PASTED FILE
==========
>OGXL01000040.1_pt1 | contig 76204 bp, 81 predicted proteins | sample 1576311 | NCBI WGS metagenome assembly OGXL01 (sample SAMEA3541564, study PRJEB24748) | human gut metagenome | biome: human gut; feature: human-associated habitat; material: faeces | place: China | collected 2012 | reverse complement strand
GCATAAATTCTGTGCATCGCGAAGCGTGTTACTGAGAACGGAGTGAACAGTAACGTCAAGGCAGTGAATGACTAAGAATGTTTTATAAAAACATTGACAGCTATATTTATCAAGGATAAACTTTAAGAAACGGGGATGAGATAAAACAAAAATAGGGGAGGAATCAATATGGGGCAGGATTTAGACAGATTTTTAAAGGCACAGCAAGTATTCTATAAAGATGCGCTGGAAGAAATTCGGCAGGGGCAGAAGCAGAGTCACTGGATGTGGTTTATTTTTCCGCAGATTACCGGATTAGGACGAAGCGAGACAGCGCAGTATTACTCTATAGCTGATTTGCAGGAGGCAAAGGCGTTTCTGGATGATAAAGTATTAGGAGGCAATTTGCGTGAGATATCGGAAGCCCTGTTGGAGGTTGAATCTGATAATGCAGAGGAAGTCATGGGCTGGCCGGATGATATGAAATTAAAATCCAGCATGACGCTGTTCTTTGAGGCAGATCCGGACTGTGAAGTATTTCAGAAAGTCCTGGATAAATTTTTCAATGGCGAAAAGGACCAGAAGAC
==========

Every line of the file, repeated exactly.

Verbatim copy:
>OGXL01000040.1_pt1 | contig 76204 bp, 81 predicted proteins | sample 1576311 | NCBI WGS metagenome assembly OGXL01 (sample SAMEA3541564, study PRJEB24748) | human gut metagenome | biome: human gut; feature: human-associated habitat; material: faeces | place: China | collected 2012 | reverse complement strand
GCATAAATTCTGTGCATCGCGAAGCGTGTTACTGAGAACGGAGTGAACAGTAACGTCAAGGCAGTGAATGACTAAGAATGTTTTATAAAAACATTGACAGCTATATTTATCAAGGATAAACTTTAAGAAACGGGGATGAGATAAAACAAAAATAGGGGAGGAATCAATATGGGGCAGGATTTAGACAGATTTTTAAAGGCACAGCAAGTATTCTATAAAGATGCGCTGGAAGAAATTCGGCAGGGGCAGAAGCAGAGTCACTGGATGTGGTTTATTTTTCCGCAGATTACCGGATTAGGACGAAGCGAGACAGCGCAGTATTACTCTATAGCTGATTTGCAGGAGGCAAAGGCGTTTCTGGATGATAAAGTATTAGGAGGCAATTTGCGTGAGATATCGGAAGCCCTGTTGGAGGTTGAATCTGATAATGCAGAGGAAGTCATGGGCTGGCCGGATGATATGAAATTAAAATCCAGCATGACGCTGTTCTTTGAGGCAGATCCGGACTGTGAAGTATTTCAGAAAGTCCTGGATAAATTTTTCAATGGCGAAAAGGACCAGAAGAC